EU Court: Developers Can’t Stop Resales Of Digital Games

In a ruling with potentially thunderous implications for consumers across the EU and perhaps even worldwide, the European Union Court of Justice has ruled against video game developers, and effectively crushed the notion that consumers don’t own products they have purchased.

The decision came in a case involving the resale of digitally downloaded software brought by Oracle against German digital used retailer UsedSoft. All online game retailers have extensive end user agreements that, among other things, govern what the player may do with the game – or any software – once they’ve purchased it. Typically these rules are extremely limiting, but the EU court ruled that limiting or no, they’re toothless. “An author of software cannot oppose the resale of his ‘used’ licences allowing the use of his programs downloaded from the internet,” the ruling said, adding that “The exclusive right of distribution of a copy of a computer program covered by such a licence is exhausted on its first sale.”

One particularly stinging excerpt from the decision makes clear how far-reaching this is. “Where the copyright holder makes available to his customer a copy – tangible or intangible – and at the same time concludes, in return form payment of a fee, a licence agreement granting the customer the right to use that copy for an unlimited period, that rightholder sells the copy to the customer and thus exhausts his exclusive distribution right.” Translation: Purchasing an online game is like purchasing a boxed copy. You own it regardless of medium because it was sold to you. “Therefore,” the ruling says, “even if the licence prohibits a further transfer, the rightholder can no longer oppose the resale of that copy.”

Frankly, this is awesome. The most worrying trend affecting consumers, aside from terrible attempts to destroy the internet entirely with laws like SOPA, is the growing acceptance of the idea that consumers do not have a right to do with their purchased property as they wish. It’s the basis behind attempts to make modded consoles illegal, and part of arguments against used-game sales. This decision verifies that the customer is indeed entitled to own their property. Though this decision only affects European gamers, international laws affecting huge regions have a way of influencing decisions in other jurisdictions. Having to make changes to accomodate one region can also affect how a company conducts themselves in others. No doubt this will have waves for months.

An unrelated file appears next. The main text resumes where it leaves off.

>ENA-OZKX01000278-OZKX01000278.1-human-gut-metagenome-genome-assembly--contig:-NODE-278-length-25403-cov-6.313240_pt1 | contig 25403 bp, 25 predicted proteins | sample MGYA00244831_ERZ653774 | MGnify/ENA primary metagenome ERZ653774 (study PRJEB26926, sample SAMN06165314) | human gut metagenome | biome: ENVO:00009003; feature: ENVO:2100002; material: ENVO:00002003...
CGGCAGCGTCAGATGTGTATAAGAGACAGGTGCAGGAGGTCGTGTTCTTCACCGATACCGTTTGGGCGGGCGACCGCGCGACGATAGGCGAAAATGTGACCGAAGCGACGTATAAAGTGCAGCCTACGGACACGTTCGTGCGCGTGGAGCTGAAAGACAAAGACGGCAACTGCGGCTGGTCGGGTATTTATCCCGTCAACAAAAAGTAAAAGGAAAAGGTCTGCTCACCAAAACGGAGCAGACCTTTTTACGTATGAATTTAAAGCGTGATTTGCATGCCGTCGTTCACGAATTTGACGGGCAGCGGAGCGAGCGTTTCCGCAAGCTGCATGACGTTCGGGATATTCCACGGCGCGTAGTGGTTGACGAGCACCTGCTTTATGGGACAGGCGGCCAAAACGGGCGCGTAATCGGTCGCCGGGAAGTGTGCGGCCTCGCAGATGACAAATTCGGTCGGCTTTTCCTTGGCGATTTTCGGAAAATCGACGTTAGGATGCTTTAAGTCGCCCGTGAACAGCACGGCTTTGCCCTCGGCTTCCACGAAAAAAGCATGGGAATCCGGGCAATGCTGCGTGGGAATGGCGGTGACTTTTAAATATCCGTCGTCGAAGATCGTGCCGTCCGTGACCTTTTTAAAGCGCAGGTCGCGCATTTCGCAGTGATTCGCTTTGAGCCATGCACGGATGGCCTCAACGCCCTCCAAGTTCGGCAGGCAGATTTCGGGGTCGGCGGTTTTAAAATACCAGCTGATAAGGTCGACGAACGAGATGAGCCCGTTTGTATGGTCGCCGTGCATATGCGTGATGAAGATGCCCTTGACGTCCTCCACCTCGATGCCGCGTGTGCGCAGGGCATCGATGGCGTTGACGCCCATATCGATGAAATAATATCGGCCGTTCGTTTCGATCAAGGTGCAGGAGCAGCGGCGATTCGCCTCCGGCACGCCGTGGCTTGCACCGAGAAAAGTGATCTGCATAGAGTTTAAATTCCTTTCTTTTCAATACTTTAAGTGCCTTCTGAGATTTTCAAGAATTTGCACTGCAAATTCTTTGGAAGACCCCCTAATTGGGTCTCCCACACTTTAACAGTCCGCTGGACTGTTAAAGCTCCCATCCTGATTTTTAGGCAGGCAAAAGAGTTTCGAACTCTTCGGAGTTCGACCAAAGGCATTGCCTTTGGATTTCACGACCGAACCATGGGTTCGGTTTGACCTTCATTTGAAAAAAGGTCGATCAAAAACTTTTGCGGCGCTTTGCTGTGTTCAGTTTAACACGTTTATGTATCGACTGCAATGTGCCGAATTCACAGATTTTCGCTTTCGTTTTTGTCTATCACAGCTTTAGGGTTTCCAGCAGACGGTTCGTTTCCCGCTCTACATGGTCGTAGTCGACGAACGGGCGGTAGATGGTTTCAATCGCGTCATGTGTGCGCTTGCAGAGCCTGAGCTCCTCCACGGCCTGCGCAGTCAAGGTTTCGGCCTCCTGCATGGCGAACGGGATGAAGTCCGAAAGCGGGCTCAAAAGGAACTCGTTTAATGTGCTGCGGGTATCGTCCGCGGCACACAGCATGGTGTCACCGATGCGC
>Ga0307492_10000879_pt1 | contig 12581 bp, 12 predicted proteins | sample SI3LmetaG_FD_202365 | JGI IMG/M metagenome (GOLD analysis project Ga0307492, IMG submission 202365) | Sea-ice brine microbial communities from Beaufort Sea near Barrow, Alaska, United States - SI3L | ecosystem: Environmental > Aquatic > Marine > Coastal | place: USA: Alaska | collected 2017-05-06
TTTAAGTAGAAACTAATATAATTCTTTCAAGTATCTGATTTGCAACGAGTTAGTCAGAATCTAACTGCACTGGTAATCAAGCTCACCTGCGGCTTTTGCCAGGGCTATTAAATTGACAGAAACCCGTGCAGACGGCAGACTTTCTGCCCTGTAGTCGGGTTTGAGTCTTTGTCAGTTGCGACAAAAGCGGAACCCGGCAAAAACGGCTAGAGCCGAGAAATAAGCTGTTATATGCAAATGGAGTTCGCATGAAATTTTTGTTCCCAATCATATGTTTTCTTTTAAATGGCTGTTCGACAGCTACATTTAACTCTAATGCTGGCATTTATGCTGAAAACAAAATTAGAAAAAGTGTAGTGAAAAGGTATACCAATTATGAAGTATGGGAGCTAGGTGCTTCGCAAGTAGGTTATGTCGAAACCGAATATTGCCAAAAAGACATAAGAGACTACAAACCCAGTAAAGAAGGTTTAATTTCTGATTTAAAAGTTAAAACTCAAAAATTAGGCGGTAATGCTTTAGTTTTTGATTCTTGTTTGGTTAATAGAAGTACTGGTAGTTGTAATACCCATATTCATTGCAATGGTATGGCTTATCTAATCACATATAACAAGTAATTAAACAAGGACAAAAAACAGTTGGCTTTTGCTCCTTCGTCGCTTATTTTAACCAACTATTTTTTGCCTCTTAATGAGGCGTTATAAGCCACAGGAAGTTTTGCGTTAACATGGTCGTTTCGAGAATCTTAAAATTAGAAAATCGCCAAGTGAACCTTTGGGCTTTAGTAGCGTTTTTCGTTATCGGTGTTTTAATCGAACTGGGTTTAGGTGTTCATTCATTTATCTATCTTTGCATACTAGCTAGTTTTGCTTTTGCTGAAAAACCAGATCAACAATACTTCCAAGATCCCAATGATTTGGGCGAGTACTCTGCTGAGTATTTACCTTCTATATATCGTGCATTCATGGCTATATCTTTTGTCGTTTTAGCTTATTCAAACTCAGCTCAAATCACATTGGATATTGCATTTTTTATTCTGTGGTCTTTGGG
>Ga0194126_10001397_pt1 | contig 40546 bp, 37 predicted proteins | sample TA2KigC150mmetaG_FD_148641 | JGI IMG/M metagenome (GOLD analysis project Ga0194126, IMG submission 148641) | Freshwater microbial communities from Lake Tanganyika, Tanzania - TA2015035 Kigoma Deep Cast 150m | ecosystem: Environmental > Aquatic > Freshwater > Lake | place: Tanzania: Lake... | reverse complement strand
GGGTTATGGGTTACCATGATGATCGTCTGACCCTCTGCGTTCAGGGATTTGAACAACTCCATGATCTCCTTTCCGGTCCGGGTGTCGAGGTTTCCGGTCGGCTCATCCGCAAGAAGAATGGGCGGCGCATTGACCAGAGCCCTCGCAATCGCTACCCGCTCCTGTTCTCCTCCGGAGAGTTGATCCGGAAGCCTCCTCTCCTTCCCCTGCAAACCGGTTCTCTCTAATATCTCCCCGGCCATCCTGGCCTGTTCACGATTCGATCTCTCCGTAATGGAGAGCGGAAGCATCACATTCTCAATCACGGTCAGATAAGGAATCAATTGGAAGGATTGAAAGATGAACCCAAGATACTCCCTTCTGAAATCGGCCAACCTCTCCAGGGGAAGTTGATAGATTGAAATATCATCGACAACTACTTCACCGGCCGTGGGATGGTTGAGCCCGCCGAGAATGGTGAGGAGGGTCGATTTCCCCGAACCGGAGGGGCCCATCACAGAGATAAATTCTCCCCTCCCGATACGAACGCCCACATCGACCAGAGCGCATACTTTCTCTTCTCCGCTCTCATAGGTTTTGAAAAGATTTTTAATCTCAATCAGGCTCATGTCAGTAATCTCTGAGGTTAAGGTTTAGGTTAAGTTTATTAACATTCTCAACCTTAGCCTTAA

For now though, congratulations, European gamers. You’re a little less indentured to your corporate masters than you were yesterday.

Via Eurogamer.

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6 Comments on EU Court: Developers Can’t Stop Resales Of Digital Games

Drizzt

On July 3, 2012 at 10:40 pm

The above article contains factual mistakes:
1. You correctly report, that a legal fight between Oracle and usedSoft was the case considered by the court. But then you write about games sold by Oracle. Not sure I would call their products fun… It was, of course, about products sold by Oracle.
2. This case originated from Germany. And at least for German customers there will be no real difference, as a studio/distributor can choose to impose additional technical measures (ie. online activation schemes which bind a copy to a person/PC). And those additional measures can legally stop resales (ruling by the Federal Court of Justice of Germany (Bundesgerichtshof), I ZR 178/08, “Half-Life 2″ ruling).

If you’re able to read German, I highly recommend reading http://heise.de/-1631306

The situation in the other EU countries is similar to the best of my knowledge. Which makes this victory a pyrrhic victory, at least in many cases (much more so in the future).

Axetwin

On July 4, 2012 at 12:42 am

Holy crap, this is huge!

Mikey

On July 4, 2012 at 6:04 am

On a side note, ACTA was also officially rejected today by the EU Parliament with 478 votes against, 39 in favor and 165 abstained, meaning that it is no longer possible for the EU to adopt this as a law, in spite of the EU Commission’s insistence.

Mr Glassback

On July 4, 2012 at 8:15 am

Game publishers scream for artistic integrity akin to book authors, then want to be treated completely differently when it comes to selling their intellectual property on.
It’s about time all these publishers realise that they aren’t special in the entertainment world and they don’t deserve more rights than any other form of creative artist.

Dratkin

On July 4, 2012 at 11:01 am

If only all court decisions actually made sense like this one.
Stupid judges and lawyers are ruining the whole damn world.

Awesome

On July 5, 2012 at 9:52 am

Europe > UK > USA.